The "Image Palette" window allows you to order images any way you like; select an image (its frame will turn blue), then drag and drop it wherever you want it. If you want to delete an image, select it (its frame will turn blue), right click and select "Delete image(s)." NB: If you delete an ARTstor image, and want it back, you will need to return to ARTstor to download it again. To annotate your own images (NOT the images you download from ARTstor), select an image (its frame will turn blue), then right click (in a PC interface). Use the "Edit object data" option in the right click menu. Depending on how you want to use the images you have assembled, you can use the OIV in two completely different ways. The biggest advantage to using the 'Image Palette' slide show is that the screen can be split either vertically or horizontally, and zooming and panning features are available in both halves of the screen. ARTstor's considerable image data can also be called up, in either half of the screen, and the full slide show, arranged as you last saved it in the image palette, can be referenced in either section of the screen. In the upper left of the "Image Palette" toolbar is a small slide icon with a green triangle on it; click there to preview your slide show.
There is also the "Slide Sorter/Editor" slide show, which works very much like PowerPoint. This part of the software works in conjunction with the "Image Palette." Images are held on the "Image Palette," then dragged and dropped into the "Slide Editor," which in turn gives you access to a variety of pre-set slide templates that make constructing a presentation quick and easy.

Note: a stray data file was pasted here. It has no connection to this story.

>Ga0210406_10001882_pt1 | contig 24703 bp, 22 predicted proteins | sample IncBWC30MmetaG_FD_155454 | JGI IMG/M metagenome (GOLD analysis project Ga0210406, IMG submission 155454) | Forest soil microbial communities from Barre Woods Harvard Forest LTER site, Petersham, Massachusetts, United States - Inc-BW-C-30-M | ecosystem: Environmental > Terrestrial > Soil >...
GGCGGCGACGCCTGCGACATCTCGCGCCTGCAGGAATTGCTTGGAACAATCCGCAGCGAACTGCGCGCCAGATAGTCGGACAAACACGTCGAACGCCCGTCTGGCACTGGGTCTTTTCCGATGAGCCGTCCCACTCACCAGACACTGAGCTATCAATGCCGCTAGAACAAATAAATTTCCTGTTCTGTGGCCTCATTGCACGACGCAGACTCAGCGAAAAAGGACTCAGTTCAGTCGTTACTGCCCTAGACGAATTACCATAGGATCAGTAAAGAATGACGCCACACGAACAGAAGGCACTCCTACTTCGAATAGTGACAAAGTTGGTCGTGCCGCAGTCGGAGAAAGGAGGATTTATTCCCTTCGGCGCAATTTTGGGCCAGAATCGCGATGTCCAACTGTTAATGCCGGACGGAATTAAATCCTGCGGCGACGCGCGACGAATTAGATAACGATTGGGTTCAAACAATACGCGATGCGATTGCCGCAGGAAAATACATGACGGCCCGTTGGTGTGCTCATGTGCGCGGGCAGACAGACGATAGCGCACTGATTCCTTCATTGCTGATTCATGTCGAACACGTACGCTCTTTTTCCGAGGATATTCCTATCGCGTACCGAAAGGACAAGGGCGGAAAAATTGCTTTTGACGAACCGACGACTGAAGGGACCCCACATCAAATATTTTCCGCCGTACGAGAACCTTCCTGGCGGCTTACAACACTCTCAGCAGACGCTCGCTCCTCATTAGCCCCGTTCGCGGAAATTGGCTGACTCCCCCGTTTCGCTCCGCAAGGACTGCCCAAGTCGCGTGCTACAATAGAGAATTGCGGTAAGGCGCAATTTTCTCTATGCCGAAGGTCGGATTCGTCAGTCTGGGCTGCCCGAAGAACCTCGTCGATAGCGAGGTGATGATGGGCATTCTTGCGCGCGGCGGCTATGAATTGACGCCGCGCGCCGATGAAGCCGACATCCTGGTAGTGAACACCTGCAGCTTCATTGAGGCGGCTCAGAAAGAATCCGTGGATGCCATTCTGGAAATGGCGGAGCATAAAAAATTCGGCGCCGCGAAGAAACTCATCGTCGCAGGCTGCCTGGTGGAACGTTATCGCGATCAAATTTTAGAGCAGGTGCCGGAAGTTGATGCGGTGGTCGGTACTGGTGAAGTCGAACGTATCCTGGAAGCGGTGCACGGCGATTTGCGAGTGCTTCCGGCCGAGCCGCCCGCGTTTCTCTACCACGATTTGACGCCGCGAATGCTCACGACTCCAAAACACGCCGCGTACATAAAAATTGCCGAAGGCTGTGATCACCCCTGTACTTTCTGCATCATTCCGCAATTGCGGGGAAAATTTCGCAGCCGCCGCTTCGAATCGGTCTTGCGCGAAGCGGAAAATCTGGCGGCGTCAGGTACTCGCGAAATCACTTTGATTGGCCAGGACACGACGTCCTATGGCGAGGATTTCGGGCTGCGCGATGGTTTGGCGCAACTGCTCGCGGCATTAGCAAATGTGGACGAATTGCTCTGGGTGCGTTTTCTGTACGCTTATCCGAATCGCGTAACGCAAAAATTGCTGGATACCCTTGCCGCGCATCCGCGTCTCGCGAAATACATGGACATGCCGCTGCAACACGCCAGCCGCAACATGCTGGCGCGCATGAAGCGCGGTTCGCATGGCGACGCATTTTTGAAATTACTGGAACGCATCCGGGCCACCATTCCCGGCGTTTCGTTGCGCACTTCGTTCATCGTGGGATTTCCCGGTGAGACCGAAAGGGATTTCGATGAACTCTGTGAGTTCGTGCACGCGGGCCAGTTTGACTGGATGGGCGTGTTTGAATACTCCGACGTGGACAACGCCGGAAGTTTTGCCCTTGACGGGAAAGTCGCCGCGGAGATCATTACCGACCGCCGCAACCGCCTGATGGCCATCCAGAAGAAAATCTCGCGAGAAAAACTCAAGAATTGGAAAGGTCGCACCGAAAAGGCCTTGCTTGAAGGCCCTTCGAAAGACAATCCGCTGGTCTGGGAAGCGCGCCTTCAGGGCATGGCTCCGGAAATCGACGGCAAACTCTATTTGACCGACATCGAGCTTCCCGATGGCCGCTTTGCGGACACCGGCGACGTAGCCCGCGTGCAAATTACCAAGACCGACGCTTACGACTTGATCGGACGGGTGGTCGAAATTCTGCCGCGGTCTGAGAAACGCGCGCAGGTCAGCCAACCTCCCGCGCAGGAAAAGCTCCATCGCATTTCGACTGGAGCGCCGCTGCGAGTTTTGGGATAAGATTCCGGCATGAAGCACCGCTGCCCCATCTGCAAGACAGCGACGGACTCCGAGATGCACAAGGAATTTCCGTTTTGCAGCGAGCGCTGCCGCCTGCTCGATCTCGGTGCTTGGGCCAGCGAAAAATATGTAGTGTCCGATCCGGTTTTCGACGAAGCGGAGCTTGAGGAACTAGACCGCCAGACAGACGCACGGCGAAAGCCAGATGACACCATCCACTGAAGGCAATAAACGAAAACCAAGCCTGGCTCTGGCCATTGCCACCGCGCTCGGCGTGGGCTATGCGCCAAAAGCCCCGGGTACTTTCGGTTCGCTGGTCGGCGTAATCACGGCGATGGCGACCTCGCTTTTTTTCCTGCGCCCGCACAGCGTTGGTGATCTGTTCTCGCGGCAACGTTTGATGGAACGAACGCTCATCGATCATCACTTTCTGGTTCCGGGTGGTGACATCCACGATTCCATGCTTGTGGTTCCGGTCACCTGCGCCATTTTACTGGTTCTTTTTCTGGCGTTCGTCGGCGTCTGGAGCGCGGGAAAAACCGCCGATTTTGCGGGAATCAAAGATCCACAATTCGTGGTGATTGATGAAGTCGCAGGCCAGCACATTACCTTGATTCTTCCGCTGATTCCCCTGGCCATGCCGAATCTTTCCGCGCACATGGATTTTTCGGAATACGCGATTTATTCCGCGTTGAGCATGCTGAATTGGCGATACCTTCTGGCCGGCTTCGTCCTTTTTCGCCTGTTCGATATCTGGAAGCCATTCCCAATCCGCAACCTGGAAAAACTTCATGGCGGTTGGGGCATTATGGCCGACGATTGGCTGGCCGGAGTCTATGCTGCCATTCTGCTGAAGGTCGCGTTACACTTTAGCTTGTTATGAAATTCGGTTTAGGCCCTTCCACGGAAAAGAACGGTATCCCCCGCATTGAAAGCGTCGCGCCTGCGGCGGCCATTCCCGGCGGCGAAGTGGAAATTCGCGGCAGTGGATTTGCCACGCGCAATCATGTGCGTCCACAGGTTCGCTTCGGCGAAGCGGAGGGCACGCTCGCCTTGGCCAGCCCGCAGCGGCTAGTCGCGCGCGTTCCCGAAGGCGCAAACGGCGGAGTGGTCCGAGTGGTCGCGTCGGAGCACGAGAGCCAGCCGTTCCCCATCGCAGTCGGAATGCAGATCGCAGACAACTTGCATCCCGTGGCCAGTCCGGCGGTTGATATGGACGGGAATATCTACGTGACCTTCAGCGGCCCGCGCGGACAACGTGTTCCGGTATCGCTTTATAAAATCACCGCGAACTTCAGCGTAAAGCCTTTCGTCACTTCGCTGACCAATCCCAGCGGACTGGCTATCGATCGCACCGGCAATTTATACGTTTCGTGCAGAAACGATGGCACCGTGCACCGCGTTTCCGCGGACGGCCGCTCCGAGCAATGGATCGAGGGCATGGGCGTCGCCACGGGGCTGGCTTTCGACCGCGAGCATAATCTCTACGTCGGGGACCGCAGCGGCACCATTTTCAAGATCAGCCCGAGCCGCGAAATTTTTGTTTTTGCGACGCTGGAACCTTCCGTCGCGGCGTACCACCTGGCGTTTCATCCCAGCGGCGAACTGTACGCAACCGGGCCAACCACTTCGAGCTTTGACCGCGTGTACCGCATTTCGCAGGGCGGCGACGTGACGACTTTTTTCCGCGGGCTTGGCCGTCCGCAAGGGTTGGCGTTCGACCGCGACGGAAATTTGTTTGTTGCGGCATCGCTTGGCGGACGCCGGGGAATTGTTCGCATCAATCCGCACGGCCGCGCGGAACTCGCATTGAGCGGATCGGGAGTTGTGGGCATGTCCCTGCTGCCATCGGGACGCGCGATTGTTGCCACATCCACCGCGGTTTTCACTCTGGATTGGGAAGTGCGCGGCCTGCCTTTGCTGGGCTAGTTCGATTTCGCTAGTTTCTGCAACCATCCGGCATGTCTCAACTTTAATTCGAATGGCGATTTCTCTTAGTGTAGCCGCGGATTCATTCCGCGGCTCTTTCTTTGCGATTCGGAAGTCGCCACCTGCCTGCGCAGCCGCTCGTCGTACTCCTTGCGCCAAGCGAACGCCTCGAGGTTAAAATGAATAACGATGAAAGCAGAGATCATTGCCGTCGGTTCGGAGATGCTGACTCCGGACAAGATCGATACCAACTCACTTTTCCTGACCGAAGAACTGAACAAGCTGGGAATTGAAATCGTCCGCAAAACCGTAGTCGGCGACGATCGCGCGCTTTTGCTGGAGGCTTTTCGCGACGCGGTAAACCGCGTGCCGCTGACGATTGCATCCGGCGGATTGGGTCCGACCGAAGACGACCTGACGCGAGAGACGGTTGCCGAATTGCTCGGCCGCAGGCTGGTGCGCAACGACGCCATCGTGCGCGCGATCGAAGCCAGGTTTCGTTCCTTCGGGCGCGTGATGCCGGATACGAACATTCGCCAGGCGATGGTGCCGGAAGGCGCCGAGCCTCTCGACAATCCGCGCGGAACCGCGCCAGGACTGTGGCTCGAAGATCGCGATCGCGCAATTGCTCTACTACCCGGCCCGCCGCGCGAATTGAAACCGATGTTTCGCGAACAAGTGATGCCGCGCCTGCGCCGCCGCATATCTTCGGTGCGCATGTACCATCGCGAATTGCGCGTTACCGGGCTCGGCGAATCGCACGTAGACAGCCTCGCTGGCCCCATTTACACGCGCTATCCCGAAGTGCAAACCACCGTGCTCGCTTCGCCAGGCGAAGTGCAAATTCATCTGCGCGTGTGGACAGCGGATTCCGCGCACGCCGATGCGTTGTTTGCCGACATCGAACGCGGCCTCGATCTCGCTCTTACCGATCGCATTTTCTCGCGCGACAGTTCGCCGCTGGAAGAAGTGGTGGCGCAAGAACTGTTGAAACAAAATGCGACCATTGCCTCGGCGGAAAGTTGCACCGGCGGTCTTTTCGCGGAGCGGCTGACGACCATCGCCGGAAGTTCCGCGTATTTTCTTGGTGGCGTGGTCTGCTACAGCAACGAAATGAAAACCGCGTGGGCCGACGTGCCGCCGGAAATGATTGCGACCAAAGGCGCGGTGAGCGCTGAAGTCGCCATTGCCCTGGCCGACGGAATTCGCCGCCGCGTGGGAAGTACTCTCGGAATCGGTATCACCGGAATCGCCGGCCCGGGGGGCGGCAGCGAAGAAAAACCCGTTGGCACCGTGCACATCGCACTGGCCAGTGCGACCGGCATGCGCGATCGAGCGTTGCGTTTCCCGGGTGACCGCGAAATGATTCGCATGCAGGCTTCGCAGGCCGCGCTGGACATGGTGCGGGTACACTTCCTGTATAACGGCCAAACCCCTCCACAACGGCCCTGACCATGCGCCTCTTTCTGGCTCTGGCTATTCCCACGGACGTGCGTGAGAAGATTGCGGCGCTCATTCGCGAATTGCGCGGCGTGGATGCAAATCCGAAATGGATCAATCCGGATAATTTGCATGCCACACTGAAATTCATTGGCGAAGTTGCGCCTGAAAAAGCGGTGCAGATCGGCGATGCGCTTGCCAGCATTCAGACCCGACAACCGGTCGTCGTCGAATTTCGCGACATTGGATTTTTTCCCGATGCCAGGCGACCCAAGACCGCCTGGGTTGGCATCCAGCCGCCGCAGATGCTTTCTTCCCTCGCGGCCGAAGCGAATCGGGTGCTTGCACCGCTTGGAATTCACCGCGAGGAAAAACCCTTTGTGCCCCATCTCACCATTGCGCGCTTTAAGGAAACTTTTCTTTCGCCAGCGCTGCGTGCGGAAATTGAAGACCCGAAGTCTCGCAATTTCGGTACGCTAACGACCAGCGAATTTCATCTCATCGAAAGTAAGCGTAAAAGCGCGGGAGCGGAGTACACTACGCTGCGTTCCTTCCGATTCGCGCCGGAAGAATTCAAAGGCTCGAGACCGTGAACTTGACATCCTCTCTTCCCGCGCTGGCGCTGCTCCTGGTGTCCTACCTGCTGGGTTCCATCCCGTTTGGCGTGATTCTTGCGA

In both the "Slide Sorter" and "Slide Editor" window toolbars, there is an icon of a slide with a plus (+) sign on it. This is the "Add Slide" button. Clicking the "Add Slide" button brings up the OIV's pre-set slide template menu. Pick the slide format you need'blank screen, text only screen, 1, 2, 3, or 4 images, with or without text, with or without the zoom and pan features (these templates have a magnifying glass superimposed on the template mosaic). Selecting a template and clicking "OK" puts that template into the "Slide Editor." You can then drag and drop any image from the "Image Palette" into any part of the template in the "Slide Editor." Dragging and dropping an image into a text box transfers the text about that image into the slide template; text can then be added or edited, or removed completely. Finished slides show in the left frame "Slide Sorter" window, just as they do in PowerPoint. Slides can be re-arranged (drag and drop), deleted, or added, at any point in the sequence of your presentation, in the "Slide Sorter" window. Deleting images from the "Slide Sorter" or "Slide Editor" windows does NOT delete them from the "Image Palette," but deleting an image from the "Image Palette" removes that image from all three windows.
Clicking on the slide with the green triangle ("view the current presentation") takes you directly to presentation mode. The first screen gives you a "cheat sheet" of keyboard commands, the most important of which are the spacebar (moves forward one full slide at a time), spacebar-shift (moves back one full slide at a time), and so on.
When you have completed editing your slide show, it can be saved to a flash or jump drive, to a CD, to your personal hard drive; then uploaded to any of the classroom computers when you wish to make your presentation. It will remain as last saved until you open it again, and you will NOT need to log on to ARTstor to open it (unless you want to add more ARTstor images, of course). The slide show is saved in .prs format. You CANNOT open the file in PowerPoint'ARTstor's high resolution images are encrypted and can only be used in the OIV. If you are going to take the OIV on the road, it is a good idea to take the software with you (unless the institution where you are giving your talk is an ARTstor subscriber, at which point they should already have the software available). Remember when uploading the OIV that the computer you're using it on must be Java enabled, and that the pop-up blocker must be turned off if you think you will need to log on to ARTstor directly.
More information about using the OIV including a glossary of keyboard shortcuts, can be found under the "help" button within the OIV.